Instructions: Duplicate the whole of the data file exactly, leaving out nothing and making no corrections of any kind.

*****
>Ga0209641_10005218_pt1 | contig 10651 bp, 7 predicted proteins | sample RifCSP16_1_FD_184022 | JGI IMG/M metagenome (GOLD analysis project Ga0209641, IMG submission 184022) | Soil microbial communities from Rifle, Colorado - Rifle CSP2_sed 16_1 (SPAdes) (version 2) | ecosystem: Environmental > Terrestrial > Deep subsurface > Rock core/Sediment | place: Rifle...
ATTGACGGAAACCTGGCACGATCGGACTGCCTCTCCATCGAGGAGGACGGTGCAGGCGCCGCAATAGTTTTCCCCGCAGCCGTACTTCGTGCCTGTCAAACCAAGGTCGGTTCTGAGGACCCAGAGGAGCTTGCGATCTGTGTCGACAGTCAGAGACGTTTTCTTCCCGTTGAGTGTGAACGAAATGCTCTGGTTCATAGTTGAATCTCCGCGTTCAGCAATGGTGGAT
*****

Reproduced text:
>Ga0209641_10005218_pt1 | contig 10651 bp, 7 predicted proteins | sample RifCSP16_1_FD_184022 | JGI IMG/M metagenome (GOLD analysis project Ga0209641, IMG submission 184022) | Soil microbial communities from Rifle, Colorado - Rifle CSP2_sed 16_1 (SPAdes) (version 2) | ecosystem: Environmental > Terrestrial > Deep subsurface > Rock core/Sediment | place: Rifle...
ATTGACGGAAACCTGGCACGATCGGACTGCCTCTCCATCGAGGAGGACGGTGCAGGCGCCGCAATAGTTTTCCCCGCAGCCGTACTTCGTGCCTGTCAAACCAAGGTCGGTTCTGAGGACCCAGAGGAGCTTGCGATCTGTGTCGACAGTCAGAGACGTTTTCTTCCCGTTGAGTGTGAACGAAATGCTCTGGTTCATAGTTGAATCTCCGCGTTCAGCAATGGTGGAT